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It’s a gas: Aston Martin Hybrid Hydrogen Rapide S to compete in 24 Hours of Nürburgring

Aston Martin Hybrid Hydrogen Rapide SAn Aston Martin Rapide S will race in this year’s 24 Hours of Nürburgring. That isn’t too surprising, given that the Rapide S packs a 6.0-liter V12 and is based on Aston’s racy DB9.

What is surprising is that this Rapide S will also be partially powered by hydrogen.

Actually, the Hybrid Hydrogen Rapide S, as Aston is calling it, can run on hydrogen, gasoline, or a combination of the two. Under the hood is the same V12 that powers the stock Rapide S, but with twin turbochargers.

Feeding those 12 cylinders is a constantly variable fuel mixture. Aston’s goal is to complete at least one lap of the Nürburgring on pure hydrogen, but gasoline will probably be doing most of the work.

The hydrogen will be stored in four carbon fiber tanks. Two will be placed next to the driver, and two will be in the trunk.

Aston Martin says the Hybrid Hydrogen Rapide S will be “the first hydrogen-powered car to compete in an international event as well as the first zero CO2 emissions sports car to complete a race pace lap at the Nürburgring 24-hour race.”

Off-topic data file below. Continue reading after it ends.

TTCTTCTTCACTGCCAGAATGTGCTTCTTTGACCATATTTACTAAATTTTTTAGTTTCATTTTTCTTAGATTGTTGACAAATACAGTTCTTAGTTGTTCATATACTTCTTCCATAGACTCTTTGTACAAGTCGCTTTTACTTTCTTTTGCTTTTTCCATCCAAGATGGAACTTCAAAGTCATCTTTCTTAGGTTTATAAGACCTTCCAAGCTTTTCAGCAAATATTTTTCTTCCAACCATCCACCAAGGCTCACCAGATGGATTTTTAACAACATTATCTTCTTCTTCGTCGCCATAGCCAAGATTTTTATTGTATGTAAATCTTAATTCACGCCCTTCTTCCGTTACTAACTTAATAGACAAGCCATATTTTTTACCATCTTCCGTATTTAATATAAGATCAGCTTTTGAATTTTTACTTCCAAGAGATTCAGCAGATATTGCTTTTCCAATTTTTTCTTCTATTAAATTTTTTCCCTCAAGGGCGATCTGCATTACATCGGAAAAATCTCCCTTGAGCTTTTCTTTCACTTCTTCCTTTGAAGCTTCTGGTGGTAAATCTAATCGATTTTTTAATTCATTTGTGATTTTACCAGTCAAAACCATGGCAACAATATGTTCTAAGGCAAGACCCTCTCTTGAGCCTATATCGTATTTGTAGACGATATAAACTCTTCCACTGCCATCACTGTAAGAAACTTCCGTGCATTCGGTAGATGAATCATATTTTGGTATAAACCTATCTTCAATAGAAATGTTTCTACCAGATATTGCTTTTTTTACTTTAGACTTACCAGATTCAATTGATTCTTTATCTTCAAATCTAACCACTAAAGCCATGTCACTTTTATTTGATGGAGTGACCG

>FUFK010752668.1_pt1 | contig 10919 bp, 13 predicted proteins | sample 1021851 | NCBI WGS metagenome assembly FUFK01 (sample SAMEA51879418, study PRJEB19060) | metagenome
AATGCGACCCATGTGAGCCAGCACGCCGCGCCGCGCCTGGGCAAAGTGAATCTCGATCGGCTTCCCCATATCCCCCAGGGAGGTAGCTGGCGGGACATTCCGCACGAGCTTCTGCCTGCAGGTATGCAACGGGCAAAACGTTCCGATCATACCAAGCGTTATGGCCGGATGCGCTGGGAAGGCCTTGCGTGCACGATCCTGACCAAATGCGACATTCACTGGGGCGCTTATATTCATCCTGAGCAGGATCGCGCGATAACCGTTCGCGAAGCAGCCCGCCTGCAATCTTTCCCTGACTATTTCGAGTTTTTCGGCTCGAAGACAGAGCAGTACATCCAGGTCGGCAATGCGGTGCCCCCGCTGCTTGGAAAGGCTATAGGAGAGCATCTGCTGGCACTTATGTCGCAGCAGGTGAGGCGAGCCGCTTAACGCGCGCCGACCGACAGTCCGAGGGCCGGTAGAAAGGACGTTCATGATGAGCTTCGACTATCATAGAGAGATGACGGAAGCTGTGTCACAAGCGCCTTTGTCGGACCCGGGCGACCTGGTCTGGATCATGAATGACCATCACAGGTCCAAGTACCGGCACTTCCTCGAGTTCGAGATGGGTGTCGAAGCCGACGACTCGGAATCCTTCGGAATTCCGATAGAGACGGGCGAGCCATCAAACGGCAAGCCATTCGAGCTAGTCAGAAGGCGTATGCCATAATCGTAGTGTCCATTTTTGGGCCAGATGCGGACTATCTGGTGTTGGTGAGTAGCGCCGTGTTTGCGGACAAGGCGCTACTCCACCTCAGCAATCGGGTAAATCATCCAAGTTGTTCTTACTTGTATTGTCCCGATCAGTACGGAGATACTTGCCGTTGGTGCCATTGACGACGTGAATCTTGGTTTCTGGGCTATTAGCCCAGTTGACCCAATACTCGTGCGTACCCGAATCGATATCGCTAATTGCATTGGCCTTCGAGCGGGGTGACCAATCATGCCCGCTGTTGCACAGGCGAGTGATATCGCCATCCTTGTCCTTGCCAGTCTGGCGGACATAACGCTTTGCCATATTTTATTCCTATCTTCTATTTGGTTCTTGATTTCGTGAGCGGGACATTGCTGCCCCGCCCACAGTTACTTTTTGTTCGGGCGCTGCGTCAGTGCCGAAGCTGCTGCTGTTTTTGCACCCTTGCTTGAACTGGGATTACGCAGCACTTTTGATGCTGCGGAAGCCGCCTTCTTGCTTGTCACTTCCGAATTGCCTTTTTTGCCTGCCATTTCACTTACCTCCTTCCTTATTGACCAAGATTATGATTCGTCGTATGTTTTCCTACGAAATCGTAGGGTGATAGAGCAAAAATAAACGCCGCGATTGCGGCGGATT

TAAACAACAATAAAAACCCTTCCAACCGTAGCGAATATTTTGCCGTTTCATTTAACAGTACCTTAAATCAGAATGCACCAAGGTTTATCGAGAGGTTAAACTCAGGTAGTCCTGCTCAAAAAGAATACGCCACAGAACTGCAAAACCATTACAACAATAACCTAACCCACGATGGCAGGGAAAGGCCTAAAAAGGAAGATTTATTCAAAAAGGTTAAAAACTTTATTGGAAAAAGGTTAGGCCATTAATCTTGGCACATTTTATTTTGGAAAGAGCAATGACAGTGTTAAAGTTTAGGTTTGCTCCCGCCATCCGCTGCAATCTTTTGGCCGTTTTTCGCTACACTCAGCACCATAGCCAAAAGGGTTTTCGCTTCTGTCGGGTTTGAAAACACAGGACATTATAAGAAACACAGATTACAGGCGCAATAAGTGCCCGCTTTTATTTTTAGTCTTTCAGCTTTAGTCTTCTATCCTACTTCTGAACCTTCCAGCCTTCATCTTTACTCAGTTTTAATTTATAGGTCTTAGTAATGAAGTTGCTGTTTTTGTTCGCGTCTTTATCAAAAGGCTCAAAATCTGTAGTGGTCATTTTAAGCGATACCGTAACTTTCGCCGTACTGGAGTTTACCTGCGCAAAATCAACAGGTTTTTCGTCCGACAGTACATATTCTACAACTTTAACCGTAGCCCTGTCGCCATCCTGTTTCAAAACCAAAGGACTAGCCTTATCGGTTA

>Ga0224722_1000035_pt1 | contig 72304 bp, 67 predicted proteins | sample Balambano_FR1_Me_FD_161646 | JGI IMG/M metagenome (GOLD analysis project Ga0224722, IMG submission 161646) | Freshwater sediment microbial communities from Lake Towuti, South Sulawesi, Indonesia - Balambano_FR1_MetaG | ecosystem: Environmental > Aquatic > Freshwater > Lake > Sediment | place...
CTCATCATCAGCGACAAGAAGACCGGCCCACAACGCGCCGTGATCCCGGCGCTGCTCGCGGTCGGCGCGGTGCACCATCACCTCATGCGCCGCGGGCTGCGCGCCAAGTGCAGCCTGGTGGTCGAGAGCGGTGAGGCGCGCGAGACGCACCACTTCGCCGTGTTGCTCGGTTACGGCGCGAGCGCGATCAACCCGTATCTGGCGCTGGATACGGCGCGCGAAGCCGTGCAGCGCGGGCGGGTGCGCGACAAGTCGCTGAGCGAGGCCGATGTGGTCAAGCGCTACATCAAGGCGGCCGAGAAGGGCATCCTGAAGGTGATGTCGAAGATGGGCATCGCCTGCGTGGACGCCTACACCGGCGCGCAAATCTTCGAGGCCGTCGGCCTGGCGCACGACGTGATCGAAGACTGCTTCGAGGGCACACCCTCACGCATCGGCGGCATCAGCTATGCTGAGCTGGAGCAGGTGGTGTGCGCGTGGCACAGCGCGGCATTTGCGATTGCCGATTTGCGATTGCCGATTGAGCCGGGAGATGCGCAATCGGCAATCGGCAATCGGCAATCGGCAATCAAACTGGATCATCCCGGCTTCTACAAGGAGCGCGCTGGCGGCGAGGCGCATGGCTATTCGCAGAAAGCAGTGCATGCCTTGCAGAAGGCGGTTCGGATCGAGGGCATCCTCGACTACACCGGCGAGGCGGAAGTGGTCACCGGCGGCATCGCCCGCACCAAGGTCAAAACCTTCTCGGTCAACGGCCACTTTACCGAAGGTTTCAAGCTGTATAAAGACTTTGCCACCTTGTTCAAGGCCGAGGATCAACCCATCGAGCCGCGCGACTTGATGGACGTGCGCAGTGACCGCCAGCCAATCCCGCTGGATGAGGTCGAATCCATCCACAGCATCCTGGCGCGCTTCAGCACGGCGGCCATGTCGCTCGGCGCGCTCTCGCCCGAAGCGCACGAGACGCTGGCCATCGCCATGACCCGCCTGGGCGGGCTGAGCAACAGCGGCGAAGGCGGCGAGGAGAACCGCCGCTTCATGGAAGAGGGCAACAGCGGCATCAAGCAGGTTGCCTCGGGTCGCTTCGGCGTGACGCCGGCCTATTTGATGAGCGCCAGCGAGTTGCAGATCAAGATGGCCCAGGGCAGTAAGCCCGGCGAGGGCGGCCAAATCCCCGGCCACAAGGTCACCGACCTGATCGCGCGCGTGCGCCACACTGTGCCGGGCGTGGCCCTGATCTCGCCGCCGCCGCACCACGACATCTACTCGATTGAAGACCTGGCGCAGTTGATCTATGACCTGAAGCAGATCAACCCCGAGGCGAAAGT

Aston hasn’t released any performance statistics for the Hybrid Hydrogen Rapide S. The standard Rapide S has 550 horsepower and 457 pound-feet of torque. It will do 0 to 60 mph in 4.7 seconds and reach a top speed of 190 mph.

Aston Martin Hybrid Hydrogen Rapide S diagramAs a maker of very traditional V12-powered sports cars, Aston Martin doesn’t seem like the kind of carmaker that would dabble in green tech. However, with emissions and fuel economy regulations getting stricter, the Hybrid Hydrogen Rapide S makes a lot of sense.

So far, the laughably cynical Toyota iQ-based Cygnet has been Aston’s only response to emissions regulations. Eventually, it will have to follow the lead of Ferrari, McLaren, and Porsche, and think of something else.

Those three have bet their chips on battery-electric hybrids, but what if Aston decided to develop a hydrogen production car instead?

Fuel availability would obviously be an issue, but if enough early adopters (or people rich enough to buy their own hydrogen) signed on, who knows what could happen.

Aston could even adopt the Hybrid Hydrogen Rapide S’ switchable fuel system for production, potentially lessening range anxiety.

Either way, the resulting car would be exactly an Aston Martin in every way that matters, but with an engine that burns hydrogen instead of gasoline. Talk about the best of both worlds.

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